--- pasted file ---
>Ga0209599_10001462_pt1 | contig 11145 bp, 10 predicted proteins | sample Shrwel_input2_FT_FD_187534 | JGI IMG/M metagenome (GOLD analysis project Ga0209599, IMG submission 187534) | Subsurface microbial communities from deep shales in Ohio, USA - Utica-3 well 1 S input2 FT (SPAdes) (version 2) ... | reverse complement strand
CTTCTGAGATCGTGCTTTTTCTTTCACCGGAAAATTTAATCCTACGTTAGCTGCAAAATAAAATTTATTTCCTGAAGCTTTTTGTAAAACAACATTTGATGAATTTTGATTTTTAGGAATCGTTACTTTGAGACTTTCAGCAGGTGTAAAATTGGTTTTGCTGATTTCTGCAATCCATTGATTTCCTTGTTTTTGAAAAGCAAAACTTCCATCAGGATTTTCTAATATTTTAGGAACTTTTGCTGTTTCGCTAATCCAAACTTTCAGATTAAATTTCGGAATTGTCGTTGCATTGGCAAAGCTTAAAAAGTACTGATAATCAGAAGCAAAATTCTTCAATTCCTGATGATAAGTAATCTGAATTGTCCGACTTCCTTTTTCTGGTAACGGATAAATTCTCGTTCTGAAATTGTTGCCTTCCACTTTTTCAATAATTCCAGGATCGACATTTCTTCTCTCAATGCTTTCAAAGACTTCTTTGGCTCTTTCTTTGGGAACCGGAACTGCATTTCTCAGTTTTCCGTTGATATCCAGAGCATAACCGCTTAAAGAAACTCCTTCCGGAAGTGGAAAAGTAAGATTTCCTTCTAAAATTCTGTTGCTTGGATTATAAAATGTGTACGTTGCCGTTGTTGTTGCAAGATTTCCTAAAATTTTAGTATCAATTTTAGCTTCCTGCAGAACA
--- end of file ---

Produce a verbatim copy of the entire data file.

>Ga0209599_10001462_pt1 | contig 11145 bp, 10 predicted proteins | sample Shrwel_input2_FT_FD_187534 | JGI IMG/M metagenome (GOLD analysis project Ga0209599, IMG submission 187534) | Subsurface microbial communities from deep shales in Ohio, USA - Utica-3 well 1 S input2 FT (SPAdes) (version 2) ... | reverse complement strand
CTTCTGAGATCGTGCTTTTTCTTTCACCGGAAAATTTAATCCTACGTTAGCTGCAAAATAAAATTTATTTCCTGAAGCTTTTTGTAAAACAACATTTGATGAATTTTGATTTTTAGGAATCGTTACTTTGAGACTTTCAGCAGGTGTAAAATTGGTTTTGCTGATTTCTGCAATCCATTGATTTCCTTGTTTTTGAAAAGCAAAACTTCCATCAGGATTTTCTAATATTTTAGGAACTTTTGCTGTTTCGCTAATCCAAACTTTCAGATTAAATTTCGGAATTGTCGTTGCATTGGCAAAGCTTAAAAAGTACTGATAATCAGAAGCAAAATTCTTCAATTCCTGATGATAAGTAATCTGAATTGTCCGACTTCCTTTTTCTGGTAACGGATAAATTCTCGTTCTGAAATTGTTGCCTTCCACTTTTTCAATAATTCCAGGATCGACATTTCTTCTCTCAATGCTTTCAAAGACTTCTTTGGCTCTTTCTTTGGGAACCGGAACTGCATTTCTCAGTTTTCCGTTGATATCCAGAGCATAACCGCTTAAAGAAACTCCTTCCGGAAGTGGAAAAGTAAGATTTCCTTCTAAAATTCTGTTGCTTGGATTATAAAATGTGTACGTTGCCGTTGTTGTTGCAAGATTTCCTAAAATTTTAGTATCAATTTTAGCTTCCTGCAGAACA